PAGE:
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What are HMRC looking for?

25 February 2019 3147 Views
What are HMRC looking for?

The Money Laundering Regulations require estate agents to risk assess their business relationships and apply an appropriate level of investigation to ensure that they understand who their customer is, and why they are involved in the transaction.

In its guidance ‘Anti Money Laundering Supervision: Estate Agency Businesses’ HMRC outline agents should have a process in place to

assess the risks that your business may be used for money laundering or terrorist financing, and put in place appropriate measures to manage and lessen those risks. (3.1)

In our second blog, Director of Agency Services, Ben Robinson, considers how agents could be identifying money laundering risk in their business.

  1. What are HMRC looking for?

Money launderers come in all shapes and sizes. It’s easy to think this a London-centric issue and primarily because of foreign investment but the reality is money laundering happens everywhere.

The challenge is identifying the red flags and risk.

These red flags are fluid depending on your own business and circumstances. Ultimately the Money Laundering Regulations 2017 require estate agents understand who their customer is, and why they are involved in the transaction.

Although in most cases this will be reasonably self-evident, you are required to have process in place for assessing whether the individual and/or transaction is being carried out for the purposes of money laundering. This Risk Assessment should be completed on every transaction.

This process informs the level of due diligence you undertake to verify the individual and/or transaction. HMRC talk about taking a “risk-based approach”… in other words, where there is a low risk you conduct a thorough but lesser level of investigation than a high risk check, where you would be required to demonstrate that you applied greater scrutiny before proceeding.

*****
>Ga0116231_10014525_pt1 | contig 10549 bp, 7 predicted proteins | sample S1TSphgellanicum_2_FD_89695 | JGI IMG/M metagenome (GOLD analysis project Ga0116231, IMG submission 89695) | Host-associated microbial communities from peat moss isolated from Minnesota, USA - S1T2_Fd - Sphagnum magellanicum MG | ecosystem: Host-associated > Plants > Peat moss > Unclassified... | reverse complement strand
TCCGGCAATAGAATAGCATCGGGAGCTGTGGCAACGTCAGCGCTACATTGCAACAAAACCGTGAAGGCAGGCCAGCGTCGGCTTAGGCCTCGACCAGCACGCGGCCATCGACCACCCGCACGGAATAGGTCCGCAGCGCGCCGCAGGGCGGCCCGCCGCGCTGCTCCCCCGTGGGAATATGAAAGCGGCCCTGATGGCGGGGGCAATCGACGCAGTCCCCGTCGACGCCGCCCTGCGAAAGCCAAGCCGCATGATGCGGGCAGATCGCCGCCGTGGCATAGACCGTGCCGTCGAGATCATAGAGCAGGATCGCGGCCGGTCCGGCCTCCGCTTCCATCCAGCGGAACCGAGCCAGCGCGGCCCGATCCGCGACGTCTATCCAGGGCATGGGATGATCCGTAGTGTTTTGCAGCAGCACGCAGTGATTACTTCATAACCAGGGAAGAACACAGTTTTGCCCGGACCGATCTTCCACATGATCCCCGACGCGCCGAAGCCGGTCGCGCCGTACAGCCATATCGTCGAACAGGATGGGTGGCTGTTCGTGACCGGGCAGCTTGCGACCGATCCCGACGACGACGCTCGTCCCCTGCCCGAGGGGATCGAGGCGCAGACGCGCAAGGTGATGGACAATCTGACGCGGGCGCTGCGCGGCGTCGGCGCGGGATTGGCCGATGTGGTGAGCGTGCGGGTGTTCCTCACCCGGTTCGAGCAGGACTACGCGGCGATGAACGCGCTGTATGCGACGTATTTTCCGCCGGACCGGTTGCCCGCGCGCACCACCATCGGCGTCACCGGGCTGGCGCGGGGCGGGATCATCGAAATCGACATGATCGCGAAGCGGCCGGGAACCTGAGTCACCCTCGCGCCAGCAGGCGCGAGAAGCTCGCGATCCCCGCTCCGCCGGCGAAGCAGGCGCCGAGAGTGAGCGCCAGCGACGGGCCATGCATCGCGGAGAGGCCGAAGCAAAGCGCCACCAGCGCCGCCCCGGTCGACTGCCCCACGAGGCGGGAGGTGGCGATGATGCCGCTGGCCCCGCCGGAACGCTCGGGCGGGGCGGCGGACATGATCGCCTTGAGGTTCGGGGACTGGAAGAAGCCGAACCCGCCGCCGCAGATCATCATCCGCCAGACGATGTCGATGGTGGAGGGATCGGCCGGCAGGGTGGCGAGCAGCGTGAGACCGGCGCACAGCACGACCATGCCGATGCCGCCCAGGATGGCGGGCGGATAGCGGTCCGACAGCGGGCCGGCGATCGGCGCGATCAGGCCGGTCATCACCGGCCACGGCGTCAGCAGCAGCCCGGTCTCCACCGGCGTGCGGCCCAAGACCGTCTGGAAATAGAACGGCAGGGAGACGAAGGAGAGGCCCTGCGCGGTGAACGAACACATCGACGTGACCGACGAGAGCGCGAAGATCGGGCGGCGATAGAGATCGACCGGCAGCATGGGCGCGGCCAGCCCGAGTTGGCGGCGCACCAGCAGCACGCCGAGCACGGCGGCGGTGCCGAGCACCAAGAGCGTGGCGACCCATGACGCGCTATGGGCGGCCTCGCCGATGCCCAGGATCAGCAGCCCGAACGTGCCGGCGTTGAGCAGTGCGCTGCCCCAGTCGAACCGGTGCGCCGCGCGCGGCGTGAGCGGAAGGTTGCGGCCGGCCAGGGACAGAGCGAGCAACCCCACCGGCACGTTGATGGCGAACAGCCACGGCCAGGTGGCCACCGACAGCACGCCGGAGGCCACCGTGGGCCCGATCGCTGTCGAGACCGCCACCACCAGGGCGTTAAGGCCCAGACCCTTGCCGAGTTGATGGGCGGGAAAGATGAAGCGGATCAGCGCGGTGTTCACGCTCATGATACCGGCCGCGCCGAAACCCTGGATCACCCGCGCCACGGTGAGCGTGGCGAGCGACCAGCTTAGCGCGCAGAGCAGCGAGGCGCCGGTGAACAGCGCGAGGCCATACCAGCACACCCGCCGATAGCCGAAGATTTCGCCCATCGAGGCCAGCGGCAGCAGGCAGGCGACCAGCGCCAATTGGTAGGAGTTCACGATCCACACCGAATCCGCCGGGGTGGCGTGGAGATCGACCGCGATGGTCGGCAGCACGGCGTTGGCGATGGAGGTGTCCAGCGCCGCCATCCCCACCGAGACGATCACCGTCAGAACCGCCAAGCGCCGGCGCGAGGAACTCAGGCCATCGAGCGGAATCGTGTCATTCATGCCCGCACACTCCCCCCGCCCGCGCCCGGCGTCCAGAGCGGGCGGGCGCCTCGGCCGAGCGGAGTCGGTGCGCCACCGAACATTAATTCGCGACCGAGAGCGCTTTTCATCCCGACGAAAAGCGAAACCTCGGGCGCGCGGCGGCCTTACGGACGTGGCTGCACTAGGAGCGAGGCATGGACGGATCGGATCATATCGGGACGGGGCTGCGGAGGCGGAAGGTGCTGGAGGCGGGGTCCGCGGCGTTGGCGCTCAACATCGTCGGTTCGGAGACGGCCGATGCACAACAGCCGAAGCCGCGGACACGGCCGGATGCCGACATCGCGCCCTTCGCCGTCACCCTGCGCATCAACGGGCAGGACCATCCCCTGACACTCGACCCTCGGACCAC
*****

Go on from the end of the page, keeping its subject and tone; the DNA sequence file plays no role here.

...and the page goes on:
To help identify where an individual and/or transaction could pose a risk see below a brief outline of indicative red flags. These are not hard and fast rules, rather transactions that display any of the characteristics outlined below may be considered to medium or high risk.

Business Source

  • Unusual introducer

  • Direct approach where reason for contact questionable

  • Proximity of the party to estate agent and/or their legal representation – if there is a distance, why?

Seller Characteristics

  • Absent owner or landlord

  • Owner/seller living abroad

  • Recently issued (new) ID documents/driving licence etc

  • Seller’s lack of knowledge about the property

  • Where the seller lives at a different address from the property and has no documentary evidence such as bills or buildings insurance schedule linking seller to the property

  • Proximity of a signatory to the witness – if there is a distance, why? What is the relationship between the signatory and the witness?

  • Email contact (remote client)

  • Sole proprietor

  • Long-time owners (high equity)

  • Use of intermediaries to conduct the transaction

  • Difficulty in identifying beneficial owners through complicated legal entities

Buyer Characteristics

  • Buyers you do not meet or are reluctant to meet

  • Difficulty in conducting Customer or Enhanced Due Diligence

  • Foreign investors/ buyers living abroad

  • Property has not been inspected prior to purchase

  • Value of the purchase is apparently beyond their means, with no satisfactory explanation of source of funds

  • Proximity from estate agent and/or legal representation – if there is a distance, why?

  • Use of intermediaries to conduct the transaction

  • Where you have an existing relationship, the transaction is different from the normal business of the customer

Property Characteristics

  • Empty

  • Tenanted

  • Unencumbered (no mortgage)

  • High value

  • Unregistered

  • Where there is no restriction on the register to comply with

Other Characteristics

  • Quick sale required

  • Quick, back to back sale (increased price)

  • Funds going abroad or to an unusual destination

  • End of chain transaction

  • Value of property is unusually low without a good/plausible and verified reason

In our final blog we’ll consider how to put together your risk assessment, including a FREE example Risk Assessment Template, and what steps you can put in place to ensure you comply with the Money Laundering Regulations 2017.

Missed Blog 1? Click here to view again

For more information about how to understand the risks posed by money laundering

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